• Investigate the adoption of new technologies for disseminating basic and applied research findings.
  • Develop, improve, and evaluate the interface between human factors and emerging technologies for information exchange in HIV/AIDS.
Objective #3 Develop, implement, and evaluate mechanisms that promote coordination and collaboration on all current HIV/AIDS communication activities among NIH ICDs and with other Federal and non-Federal groups.
Coordination: The scientific and lay communities look to the NIH as a central source of information on HIV/AIDS. Since multiple NIH ICDs disseminate HIV/AIDS information to these communities, coordination of efforts is essential. In order to make more effective use of limited Federal dollars, increase efficiency, make better use of new technologies, and ensure credibility with the scientific and lay communities, there must be more collaboration and better coordination of communication activities within the NIH and between the NIH and other Federal Agencies, community groups, universities, and the private sector.
Action Steps
  • Build ongoing partnerships between community-based organizations and basic, clinical, and behavioral researchers through both the intramural and extramural research programs to encourage exchange of information and experience throughout the research process to enhance research, treatment, and prevention efforts.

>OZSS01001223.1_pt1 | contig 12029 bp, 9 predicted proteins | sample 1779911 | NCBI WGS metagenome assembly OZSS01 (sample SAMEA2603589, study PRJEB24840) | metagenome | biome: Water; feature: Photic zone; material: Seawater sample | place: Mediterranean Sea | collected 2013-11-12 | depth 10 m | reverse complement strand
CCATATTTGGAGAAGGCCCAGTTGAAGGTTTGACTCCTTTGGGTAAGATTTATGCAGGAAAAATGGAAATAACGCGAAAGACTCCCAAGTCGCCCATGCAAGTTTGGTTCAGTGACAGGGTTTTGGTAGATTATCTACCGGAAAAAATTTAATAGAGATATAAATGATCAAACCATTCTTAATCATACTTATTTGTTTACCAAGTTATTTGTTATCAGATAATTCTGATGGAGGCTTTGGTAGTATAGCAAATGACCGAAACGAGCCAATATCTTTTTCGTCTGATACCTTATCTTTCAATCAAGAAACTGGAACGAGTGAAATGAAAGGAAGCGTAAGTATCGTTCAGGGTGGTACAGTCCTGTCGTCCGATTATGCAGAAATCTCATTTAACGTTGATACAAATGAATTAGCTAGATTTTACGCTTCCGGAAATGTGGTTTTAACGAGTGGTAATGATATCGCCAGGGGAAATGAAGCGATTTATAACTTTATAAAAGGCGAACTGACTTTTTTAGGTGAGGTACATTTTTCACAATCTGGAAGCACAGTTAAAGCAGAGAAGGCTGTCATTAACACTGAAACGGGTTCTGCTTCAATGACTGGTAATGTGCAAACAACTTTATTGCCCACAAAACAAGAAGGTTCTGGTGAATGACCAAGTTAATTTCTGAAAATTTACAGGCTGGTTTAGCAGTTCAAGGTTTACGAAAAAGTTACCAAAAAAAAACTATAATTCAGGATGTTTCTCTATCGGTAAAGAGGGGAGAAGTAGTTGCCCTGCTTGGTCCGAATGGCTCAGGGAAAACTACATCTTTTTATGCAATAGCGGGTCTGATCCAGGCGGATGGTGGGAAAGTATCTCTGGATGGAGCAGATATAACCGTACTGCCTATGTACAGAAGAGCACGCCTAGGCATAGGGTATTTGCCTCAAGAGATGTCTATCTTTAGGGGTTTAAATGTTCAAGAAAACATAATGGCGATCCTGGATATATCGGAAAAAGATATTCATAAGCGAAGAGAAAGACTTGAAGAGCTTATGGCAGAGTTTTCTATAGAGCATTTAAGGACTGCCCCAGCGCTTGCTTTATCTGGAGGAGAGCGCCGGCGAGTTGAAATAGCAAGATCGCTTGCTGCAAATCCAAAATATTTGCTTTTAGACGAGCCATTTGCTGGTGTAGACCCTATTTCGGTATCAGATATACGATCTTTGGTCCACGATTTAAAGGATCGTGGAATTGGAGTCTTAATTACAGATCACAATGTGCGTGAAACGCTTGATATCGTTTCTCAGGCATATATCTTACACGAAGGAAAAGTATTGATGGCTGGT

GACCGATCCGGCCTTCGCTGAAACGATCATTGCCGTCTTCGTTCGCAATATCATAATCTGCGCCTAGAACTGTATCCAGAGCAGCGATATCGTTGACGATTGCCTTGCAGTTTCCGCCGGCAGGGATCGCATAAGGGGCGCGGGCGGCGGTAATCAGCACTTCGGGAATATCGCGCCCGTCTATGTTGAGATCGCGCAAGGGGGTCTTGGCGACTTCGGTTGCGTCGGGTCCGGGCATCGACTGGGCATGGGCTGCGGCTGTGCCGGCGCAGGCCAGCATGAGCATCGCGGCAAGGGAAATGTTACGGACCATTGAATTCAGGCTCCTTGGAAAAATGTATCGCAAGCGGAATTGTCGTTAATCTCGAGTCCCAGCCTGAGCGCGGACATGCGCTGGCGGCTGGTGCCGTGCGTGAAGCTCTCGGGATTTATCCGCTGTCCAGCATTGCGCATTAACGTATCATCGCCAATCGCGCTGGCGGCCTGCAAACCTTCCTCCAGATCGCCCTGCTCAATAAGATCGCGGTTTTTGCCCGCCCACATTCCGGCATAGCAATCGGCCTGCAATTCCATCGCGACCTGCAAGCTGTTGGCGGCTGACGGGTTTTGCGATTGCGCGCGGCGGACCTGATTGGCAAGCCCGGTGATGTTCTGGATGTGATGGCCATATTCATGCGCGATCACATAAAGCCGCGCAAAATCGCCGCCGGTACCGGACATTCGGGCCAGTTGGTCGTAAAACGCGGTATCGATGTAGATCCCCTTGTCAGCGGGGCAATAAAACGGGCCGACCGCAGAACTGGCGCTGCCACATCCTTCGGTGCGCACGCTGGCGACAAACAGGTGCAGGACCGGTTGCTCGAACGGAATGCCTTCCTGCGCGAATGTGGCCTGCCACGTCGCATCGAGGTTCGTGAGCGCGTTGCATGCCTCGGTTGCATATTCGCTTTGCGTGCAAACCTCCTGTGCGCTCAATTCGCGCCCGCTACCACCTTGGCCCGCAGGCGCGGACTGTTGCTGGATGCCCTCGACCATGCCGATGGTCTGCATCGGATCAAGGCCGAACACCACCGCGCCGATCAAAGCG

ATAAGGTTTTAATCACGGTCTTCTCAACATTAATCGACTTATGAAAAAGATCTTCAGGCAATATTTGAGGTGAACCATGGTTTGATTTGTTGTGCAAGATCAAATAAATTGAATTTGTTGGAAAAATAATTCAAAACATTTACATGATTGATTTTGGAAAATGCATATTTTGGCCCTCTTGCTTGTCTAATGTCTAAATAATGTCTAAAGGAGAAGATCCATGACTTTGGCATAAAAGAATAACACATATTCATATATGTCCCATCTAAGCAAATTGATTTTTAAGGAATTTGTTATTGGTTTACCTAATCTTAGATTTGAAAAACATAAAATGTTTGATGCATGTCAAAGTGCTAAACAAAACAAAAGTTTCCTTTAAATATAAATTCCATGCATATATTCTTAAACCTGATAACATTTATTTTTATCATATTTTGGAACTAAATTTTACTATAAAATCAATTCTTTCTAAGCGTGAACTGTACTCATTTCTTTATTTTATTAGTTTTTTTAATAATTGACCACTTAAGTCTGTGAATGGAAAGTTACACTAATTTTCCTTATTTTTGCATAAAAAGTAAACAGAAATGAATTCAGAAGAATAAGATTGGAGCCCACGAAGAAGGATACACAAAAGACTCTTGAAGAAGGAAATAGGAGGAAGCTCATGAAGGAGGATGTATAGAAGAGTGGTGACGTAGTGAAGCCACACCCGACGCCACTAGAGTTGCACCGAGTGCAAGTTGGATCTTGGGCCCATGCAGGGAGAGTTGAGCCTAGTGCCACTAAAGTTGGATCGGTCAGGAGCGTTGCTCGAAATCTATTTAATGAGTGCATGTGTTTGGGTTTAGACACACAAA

• For example, this could be accomplished through requirements in appropriate funding proposals to establish appropriate communication and coordination.
  • Promote closer interagency collaboration within PHS on information dissemination programs.
  • Coordinate collaboration among all ICDs in the provision of information about their clinical trials for HIV/AIDS to the AIDS Clinical Trial Information Service.
  • Maintain an interface with the Cancer Information Service and PDQ to provide information on clinical trials for AIDS-related malignancies.
  • Support use of HIV/AIDS resource on the Internet to facilitate domestic (NIH and non-NIH) and international research collaboration and data sharing. Continue collaborations with the United Nations/World Health Organization (WHO) AIDS program, the Pan American Health Organization (PAHO), and international AIDS agencies or societies to obtain and disseminate information about international clinical trials.
  • Collaborate with public and health sciences libraries to facilitate community group access to needed information.
  • Work within DHHS, including HCFA, and with the private sector in the development of medical standards of care for determining guidelines for reimbursement.
$ 16.2 million
$ 17.9 million
$ 17.7 million
All populations.
Researchers, clinicians, community and patient representatives, and NIH-affiliated advisory councils and committees.